Popular Flower Types
Flowers can speak volumes about your garden, and there are many beautiful varieties to choose from. These perennials, annuals and shrubs are good fits for any landscape, whether cottage-style or formal.
Columbine has delicate blooms in a rainbow of colors and looks great in cottage gardens. Lenten rose has soft, early spring blooms that attract pollinators. Petunias add vibrant color to beds and containers.
One flower still blooming now that survived all the recent heavy rains is the daylily. It can thrive in adverse soil conditions and in either sun or shade.
If you’re looking to add another easy-care lily type to your landscape, here are three varieties you can consider.
Trumpet, Martagon and Tiger lilies can bring new height and movement, along with color and fragrance to your gardens.
Trumpet lilies are large, fragrant flowers that grow best in the warmer parts of Vermont. Try the five-foot-tall Regal Petticoat, as this type boasts up to 10 blossoms per stem.
The tried-and-true Tiger lily grows about four feet tall and is hardy to Zone Three, which makes it a good choice for cooler areas in Vermont.
This type has freckles on its orange or red petals and readily self-sows. Note that if you don’t want to grow more Tiger lilies in the same area, dead-head the flowers before they can self-sow.
The Martagon or Turks’ Cap lily has lots of blooms per stem and grows to nearly six feet tall, with smaller flowers that are downward-facing.
More from All Things Gardening: Lily lovers can look for new hybrids to bring fragrance, color and height to gardens
A fragrant variety of Martagon lily is called Arabian Nights and is a bit unusual because it can grow well in partial shade. The other types of lilies prefer full sun and well-drained soil.
Plant these lily bulbs in the spring or the fall and protect them from mice and voles. Try growing them in groups so they don’t blow over as easily in windy conditions.
The red lily leaf beetle can pester these plants, so try varieties, like Lilium Henry I Madame Butterfly. It’s a species-type lily that the leaf beetle doesn’t infest.
If the leaf beetles do bug your lilies, do some critter mitigation in the spring or early summer when the bulbs start leafing out. Either toss the bugs into some soapy water or squish them. Another method to rid your lilies of the beetles is to don a rubber glove and run your hand up the lily stem to get the larvae before they hatch.
A question about floods and vegetable gardens
After recent heavy rains statewide flooded over 10,000 acres of many Vermont farm fields, some home gardeners also lost their newly ripening plants, herbs and veggies.
In these instances, the safest protocol is to throw out any fruits, berries, herbs or vegetables that were under flood waters, even if only submerged for a short period of time.
More from Vermont Public: Vermont farmers are urged to document crop losses from flooding to inform Congress
Some caveats exist, though, and All Things Gardening listener Paul wrote in for more clarity on what vegetables are safe to harvest and eat from a home garden after recent flooding.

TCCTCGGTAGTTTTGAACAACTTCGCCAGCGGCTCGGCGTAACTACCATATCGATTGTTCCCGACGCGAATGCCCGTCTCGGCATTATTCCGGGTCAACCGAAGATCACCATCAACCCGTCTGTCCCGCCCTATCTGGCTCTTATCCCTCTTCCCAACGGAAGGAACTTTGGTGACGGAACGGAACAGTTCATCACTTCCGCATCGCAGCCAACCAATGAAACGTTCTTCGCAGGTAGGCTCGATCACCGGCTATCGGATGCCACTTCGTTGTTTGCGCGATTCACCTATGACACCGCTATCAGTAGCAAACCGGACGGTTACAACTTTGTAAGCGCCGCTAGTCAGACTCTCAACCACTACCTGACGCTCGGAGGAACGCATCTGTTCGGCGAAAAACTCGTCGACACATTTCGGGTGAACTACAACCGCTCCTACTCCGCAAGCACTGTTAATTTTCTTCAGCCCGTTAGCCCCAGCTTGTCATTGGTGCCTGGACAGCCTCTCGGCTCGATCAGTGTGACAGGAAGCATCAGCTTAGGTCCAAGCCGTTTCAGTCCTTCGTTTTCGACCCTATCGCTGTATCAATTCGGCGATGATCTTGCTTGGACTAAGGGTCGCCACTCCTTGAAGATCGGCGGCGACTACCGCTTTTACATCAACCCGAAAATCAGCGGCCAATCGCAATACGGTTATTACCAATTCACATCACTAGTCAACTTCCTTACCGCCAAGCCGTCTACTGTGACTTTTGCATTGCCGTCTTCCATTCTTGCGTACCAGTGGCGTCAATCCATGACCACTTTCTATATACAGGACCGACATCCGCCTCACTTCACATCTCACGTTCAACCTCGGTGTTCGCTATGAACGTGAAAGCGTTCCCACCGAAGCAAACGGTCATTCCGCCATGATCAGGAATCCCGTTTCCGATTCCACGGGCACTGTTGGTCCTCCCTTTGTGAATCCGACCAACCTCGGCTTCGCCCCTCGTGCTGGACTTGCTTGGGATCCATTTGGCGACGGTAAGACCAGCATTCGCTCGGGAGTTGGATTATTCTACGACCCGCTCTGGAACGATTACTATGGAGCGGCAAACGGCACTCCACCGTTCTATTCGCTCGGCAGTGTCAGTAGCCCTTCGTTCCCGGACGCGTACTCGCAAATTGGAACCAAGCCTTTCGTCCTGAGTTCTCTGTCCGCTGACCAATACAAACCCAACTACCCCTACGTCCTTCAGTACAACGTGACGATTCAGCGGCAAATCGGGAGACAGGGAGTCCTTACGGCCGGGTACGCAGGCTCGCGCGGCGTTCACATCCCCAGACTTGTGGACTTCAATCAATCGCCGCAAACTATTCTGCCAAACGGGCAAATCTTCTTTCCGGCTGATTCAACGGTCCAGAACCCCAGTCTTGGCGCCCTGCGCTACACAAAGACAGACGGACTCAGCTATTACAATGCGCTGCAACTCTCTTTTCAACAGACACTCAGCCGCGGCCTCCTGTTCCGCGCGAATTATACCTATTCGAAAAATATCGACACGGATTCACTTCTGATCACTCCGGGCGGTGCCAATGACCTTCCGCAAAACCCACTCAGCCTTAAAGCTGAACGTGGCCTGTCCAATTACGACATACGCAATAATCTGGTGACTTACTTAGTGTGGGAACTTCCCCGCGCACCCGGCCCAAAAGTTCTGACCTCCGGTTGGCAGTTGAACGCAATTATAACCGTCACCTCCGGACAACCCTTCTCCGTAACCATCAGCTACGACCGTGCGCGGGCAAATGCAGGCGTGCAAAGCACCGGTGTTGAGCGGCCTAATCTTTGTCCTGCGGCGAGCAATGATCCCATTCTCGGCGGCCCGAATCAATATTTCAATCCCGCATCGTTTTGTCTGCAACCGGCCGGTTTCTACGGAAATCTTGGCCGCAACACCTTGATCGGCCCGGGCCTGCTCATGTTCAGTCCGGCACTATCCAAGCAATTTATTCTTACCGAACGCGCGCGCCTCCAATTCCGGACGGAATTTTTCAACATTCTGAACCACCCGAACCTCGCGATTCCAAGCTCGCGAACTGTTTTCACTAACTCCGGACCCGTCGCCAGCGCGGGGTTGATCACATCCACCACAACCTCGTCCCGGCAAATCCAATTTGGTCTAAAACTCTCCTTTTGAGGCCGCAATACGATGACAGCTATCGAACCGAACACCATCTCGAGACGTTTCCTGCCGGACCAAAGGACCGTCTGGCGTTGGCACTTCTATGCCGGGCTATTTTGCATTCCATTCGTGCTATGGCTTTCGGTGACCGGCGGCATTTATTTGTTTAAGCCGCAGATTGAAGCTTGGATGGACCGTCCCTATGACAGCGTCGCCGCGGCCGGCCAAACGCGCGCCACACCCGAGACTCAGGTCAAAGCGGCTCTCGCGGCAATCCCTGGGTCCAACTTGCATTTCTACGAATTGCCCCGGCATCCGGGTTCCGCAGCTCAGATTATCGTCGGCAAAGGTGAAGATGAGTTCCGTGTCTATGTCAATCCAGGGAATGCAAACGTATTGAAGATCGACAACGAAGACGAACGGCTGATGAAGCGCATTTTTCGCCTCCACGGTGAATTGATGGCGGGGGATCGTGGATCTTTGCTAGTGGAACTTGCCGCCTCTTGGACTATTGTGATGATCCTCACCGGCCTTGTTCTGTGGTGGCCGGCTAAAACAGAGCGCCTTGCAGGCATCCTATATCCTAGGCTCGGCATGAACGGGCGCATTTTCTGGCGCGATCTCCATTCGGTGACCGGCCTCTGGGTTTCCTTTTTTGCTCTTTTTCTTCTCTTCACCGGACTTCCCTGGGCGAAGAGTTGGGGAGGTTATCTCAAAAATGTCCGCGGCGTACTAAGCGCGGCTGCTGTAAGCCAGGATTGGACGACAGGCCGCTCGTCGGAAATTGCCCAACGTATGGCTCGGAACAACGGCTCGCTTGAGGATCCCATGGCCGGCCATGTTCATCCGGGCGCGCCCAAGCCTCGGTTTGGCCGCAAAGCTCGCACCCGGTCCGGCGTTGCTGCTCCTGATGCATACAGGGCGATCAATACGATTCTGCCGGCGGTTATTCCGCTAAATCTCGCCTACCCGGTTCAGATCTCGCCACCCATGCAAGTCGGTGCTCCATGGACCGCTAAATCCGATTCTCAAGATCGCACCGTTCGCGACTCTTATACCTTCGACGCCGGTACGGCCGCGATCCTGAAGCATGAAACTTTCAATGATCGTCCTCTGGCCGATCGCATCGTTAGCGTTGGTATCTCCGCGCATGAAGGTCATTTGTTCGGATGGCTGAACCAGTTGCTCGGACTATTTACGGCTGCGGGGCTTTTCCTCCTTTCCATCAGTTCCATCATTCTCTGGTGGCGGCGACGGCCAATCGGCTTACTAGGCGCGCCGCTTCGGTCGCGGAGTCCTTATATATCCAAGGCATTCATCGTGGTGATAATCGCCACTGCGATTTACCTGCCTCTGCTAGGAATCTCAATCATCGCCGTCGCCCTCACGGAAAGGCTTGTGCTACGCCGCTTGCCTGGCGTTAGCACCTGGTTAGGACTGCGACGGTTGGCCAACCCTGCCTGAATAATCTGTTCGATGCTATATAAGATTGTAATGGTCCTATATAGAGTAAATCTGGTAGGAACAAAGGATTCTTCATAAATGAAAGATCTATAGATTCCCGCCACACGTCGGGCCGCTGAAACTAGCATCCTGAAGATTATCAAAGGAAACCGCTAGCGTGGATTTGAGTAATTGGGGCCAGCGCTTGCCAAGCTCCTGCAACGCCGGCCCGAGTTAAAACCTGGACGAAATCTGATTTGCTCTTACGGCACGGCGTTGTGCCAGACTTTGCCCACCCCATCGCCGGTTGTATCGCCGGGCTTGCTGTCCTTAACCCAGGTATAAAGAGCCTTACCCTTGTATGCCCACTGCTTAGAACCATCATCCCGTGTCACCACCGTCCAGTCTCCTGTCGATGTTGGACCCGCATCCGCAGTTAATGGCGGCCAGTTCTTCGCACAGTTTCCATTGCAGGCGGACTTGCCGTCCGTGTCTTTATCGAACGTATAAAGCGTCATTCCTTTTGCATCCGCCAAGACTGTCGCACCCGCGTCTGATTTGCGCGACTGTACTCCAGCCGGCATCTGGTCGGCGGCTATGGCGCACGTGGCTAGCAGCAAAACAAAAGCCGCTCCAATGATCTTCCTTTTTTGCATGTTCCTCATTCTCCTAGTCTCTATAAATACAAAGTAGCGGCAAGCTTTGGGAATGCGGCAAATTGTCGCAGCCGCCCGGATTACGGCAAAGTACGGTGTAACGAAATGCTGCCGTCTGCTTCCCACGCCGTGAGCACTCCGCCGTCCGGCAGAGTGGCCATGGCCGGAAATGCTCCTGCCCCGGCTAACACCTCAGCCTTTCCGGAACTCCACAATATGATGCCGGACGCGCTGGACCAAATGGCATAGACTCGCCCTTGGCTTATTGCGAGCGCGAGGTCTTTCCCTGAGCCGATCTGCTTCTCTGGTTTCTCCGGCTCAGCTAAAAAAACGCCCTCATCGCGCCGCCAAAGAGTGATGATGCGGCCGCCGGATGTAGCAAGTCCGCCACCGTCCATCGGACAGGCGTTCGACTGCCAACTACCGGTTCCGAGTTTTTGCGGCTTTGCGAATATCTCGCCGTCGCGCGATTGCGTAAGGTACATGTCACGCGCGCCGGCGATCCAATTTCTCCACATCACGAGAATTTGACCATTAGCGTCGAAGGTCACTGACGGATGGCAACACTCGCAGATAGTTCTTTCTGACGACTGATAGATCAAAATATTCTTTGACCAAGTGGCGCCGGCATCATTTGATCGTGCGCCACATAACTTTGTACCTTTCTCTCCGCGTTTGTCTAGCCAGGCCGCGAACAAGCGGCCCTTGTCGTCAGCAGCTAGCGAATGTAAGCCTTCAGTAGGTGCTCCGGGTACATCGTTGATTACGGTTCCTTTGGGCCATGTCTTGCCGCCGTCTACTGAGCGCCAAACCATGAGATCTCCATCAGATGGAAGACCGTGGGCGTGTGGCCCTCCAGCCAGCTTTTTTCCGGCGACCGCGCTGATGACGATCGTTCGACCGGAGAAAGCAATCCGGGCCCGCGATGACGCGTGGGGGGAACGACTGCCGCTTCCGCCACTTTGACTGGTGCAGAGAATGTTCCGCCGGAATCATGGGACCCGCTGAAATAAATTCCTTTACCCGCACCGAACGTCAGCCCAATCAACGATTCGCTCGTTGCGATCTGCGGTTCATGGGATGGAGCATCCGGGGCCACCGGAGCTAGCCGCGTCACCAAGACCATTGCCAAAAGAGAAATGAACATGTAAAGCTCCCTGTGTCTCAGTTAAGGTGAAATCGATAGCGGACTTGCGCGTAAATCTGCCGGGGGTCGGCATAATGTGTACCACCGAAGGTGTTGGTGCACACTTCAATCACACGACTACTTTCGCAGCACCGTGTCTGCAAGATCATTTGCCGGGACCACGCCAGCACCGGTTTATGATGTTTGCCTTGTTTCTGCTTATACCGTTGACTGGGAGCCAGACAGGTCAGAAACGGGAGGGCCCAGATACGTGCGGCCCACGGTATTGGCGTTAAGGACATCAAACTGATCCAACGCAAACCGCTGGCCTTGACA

Q: Your article about flooded gardens was helpful, but one thing remained unclear to me: I have broccoli, cauliflower and Brussels sprouts that hadn’t begun to form heads before the flood arrived. Would those vegetables be safe to eat even though the plants themselves were covered by flood water? And the same question goes for green beans: I had planted a later-producing variety of bean that just now is beginning to form beans. Would these beans be edible? – Paul, via email
A: If any of the fruit formed — whether it be green beans, broccoli or cauliflower heads — after the floodwaters receded, then you can eat them.
However, if any of the vegetables formed before that or while the flooding was happening, then you do not want to eat those. That’s due to the rivers and streams that overflowed their banks containing contaminants like fuel oil and sewage, among other things.
More from All Things Gardening: After historic Vt. flooding, toss any edible garden veggies touched by or under floodwaters
A question about aggressive roses
All Things Gardening listener Melinda called in to ask how to deal with some roses that are outcompeting other plants and flowers in her garden.
Melinda asks about some rose bushes that are taking over the garden.
A: Old-fashioned or species roses like rosa rugosa or prairie rose generally grow without issues in gardens.
The large, bushy multiflora rose has white clusters of flowers and can be very aggressive.
To remove this one, if the plants are still small, dig them out or cut them down repeatedly. This will eventually weaken the plant and it won’t keep growing and crowding out your other plants.
If the plants are really large and taking over, you may need to resort to an herbicide. Try a brush killer herbicide and paint it on any open areas of stems that you have cut down. That should help control any unwanted growth of this type of aggressive old-fashioned rose.
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